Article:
Atari ST games list! 
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Best on 8bit micro!
International Karate + - Commodore64
Xyphoes Fantasy - AmstradCPC
Arkanoid II - AmstradCPC
Pang - AmstradCPCPlus
Wrath of the Demon - Commodore64
Night Hunter - AmstradCPC
Barbarian - AmstradCPC
Prince of Persia - SamCoupe
Lemmings - SamCoupe
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Turrican II - Amiga
Shadow of the Beast - Amiga
Jim Power - Amiga
Turrican 2 - AtariST
Project X - Amiga
Super Frog - Amiga
Flashback - Amiga
Wrath Of The Demon - Amiga
Dark Seed - Amiga
Flashback - Archimedes
Warlocks - Archimedes
Cannon Fodder - Amiga
Turrican II - PC
Universe - Amiga
Hurrican - PC
Tyrian - PC
Super Stardust - AmigaAGA
Pac-Mania - X68000
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Jim Power - snes
Donkey Kong Country - snes
Aladdin - snes
Comix Zone - Megadrive
Alien Soldier - Megadrive
Blazing Lazers - pcengine
Raiden - pcengine
Super Star Soldier - pcengine
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Raiden - Lynx
Jungle Book, The - GameGear
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Game info

Dragon's Lair II: Time Warp

GenreAction Adventure
DeveloperSylvian Bluth
Reviewed byndial
Dragon's Lair II: Time Warp is an impressive 1991 laserdisc video game released for the arcades by the Leland Corporation, and later ported to several home-based systems such as the Commodore Amiga, Atari ST, PC (MS-DOS), Apple Macintosh, Philips CD-I and the 3DO Interactive Multiplayer. It was known for its gorgeous animated graphics and fantastic sound, but its huge difficulty and rather minimalistic gameplay (much like its predecessor) made it rather mediocre!
DragonAn evil wizard has kidnapped Daphne and used a ring of mystical power with which he can manipulate the strings of time. Dirk's only chance to save her is his trusty sword and a rusted old time machine, which he must use to dive into the time stream and chase after his love. Unfortunately, in typical Dirk style, he'll probably end up getting lost along the way. In Dragon's Lair II: Time Warp, you control Dirk the Daring as he makes his way through time. Time Warp is the sequel to the phenomenally popular Dragon's Lair, Rick Dyer and Don Bluth's famous early-'80s laserdisc game. Like that title, Dragon's Lair II is completely cell-animated by Don Bluth's company. You don't precisely control Dirk the Daring. Rather, you move the joystick or push the sword button at a time in the cartoon when you must act, usually a moment of danger for Dirk. You control Dirk reactions to the events that unfold throughout the game. You don't directly control Dirk's movement but rather you must make the correct moves at the appropriate time for Dirk to survive the scene. This means that just by pressing "Right" doesn't mean Dirk will move right. If you fail, the game cuts to a scene of Dirk dying and you must try again.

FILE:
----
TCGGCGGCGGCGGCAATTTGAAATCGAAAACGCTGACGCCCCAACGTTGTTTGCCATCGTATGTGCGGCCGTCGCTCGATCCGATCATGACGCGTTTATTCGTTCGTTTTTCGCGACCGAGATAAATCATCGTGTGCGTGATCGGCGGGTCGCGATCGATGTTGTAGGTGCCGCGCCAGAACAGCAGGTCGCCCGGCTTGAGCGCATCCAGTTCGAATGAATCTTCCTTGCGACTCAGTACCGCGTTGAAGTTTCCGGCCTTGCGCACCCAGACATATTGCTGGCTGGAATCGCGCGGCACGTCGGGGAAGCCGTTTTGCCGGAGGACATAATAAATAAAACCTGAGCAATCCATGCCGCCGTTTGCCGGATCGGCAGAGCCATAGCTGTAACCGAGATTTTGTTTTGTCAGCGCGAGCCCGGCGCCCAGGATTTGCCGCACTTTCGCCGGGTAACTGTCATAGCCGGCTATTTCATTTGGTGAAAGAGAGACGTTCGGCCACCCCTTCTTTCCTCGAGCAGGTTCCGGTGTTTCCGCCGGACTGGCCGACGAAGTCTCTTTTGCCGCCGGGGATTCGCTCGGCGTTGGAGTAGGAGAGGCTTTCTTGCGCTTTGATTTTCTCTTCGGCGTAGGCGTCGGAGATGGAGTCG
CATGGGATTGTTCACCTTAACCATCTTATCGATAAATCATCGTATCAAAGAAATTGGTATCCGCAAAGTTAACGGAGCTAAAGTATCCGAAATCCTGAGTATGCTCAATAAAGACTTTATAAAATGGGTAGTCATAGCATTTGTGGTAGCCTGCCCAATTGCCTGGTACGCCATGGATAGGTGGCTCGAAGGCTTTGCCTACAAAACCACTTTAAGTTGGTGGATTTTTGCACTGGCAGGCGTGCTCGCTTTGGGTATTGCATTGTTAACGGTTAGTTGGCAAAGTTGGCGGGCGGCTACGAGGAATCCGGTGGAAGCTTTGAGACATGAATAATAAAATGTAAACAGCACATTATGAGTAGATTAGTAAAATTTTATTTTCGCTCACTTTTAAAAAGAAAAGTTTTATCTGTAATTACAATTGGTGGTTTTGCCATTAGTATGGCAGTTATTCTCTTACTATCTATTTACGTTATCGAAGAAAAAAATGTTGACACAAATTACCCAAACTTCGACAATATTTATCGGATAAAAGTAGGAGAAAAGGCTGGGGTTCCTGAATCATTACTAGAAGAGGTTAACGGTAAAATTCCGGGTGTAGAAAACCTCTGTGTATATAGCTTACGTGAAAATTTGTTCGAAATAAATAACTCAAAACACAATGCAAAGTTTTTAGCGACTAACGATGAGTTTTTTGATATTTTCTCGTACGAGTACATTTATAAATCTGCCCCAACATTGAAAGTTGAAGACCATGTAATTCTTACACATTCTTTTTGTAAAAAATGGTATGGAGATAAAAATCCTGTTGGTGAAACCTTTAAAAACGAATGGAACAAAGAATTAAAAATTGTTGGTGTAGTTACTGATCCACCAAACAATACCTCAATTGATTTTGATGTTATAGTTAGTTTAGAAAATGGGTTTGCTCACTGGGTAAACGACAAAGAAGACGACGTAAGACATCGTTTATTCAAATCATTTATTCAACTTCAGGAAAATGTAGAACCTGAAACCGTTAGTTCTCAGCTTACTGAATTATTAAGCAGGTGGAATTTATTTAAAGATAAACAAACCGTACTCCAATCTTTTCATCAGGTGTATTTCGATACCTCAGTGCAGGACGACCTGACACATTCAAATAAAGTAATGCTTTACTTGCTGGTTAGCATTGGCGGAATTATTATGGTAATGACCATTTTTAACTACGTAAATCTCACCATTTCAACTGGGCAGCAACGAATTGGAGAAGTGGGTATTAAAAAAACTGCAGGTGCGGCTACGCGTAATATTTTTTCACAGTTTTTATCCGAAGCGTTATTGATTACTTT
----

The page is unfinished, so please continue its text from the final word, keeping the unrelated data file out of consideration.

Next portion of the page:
Unfortunately, the gameplay is nothing more than a memory test of the correct joystick movements at the right moment in each scene. But the whole presentation (visuals and sound) worth every cent back then, even as a six-disk animated demo! This game is damn hard to beat too.

The Atari ST port offered some great graphics which are similar in quality to the Amiga, Philips CD-i, DOS and 3DO except that there are a few slowdowns here during gameplay. Although there are several details missing from the original laser-disc version, the game here still looks great. Note that the game offered smoother animation and better environments than the (also) laserdisc-based Space Ace title. Take a look at the impressive screenshots and you'll realize what I mean.
The sound is also good, featuring digitized sound effects and synthesized soundtracks to accompany particularly eventful scenes. Owning an Atari 1040 STFM back then, I've used this game as a demo, early in the 90's, to impress my friends.
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Comparable platforms
Commodore Amiga OCS/ECS
Atari ST
Hardware information

Atari ST

Atari STCPU: Motorola 68000 16/32bit at 8mhz. 16 bit data bus/32 bit internal/24-bit address bus.
MEMORY: RAM 512KB (1MB for the 1040ST models) / ROM 192KB
GRAPHICS: Digital-to-Analog Converter of 3-bits, eight levels per RGB channel, featuring a 9-bit RGB palette (512 colors), 320x200 (16 color), 640x200 (4 color), 640x400 (monochrome). With special programming techniques could display 512 colors on screen in static images.
SOUND: Yamaha YM2149F PSG "Programmable Sound Generator" chip provided 3-voice sound synthesis, plus 1-voice white noise mono PSG. It also has two MIDI ports, and support mixed YM2149 sfx and MIDI music in gaming (there are several games supported this).
The Atari ST (default) color palette
9-bit RGB 512-color palette
(16 on-screen and up to 512 in static image)
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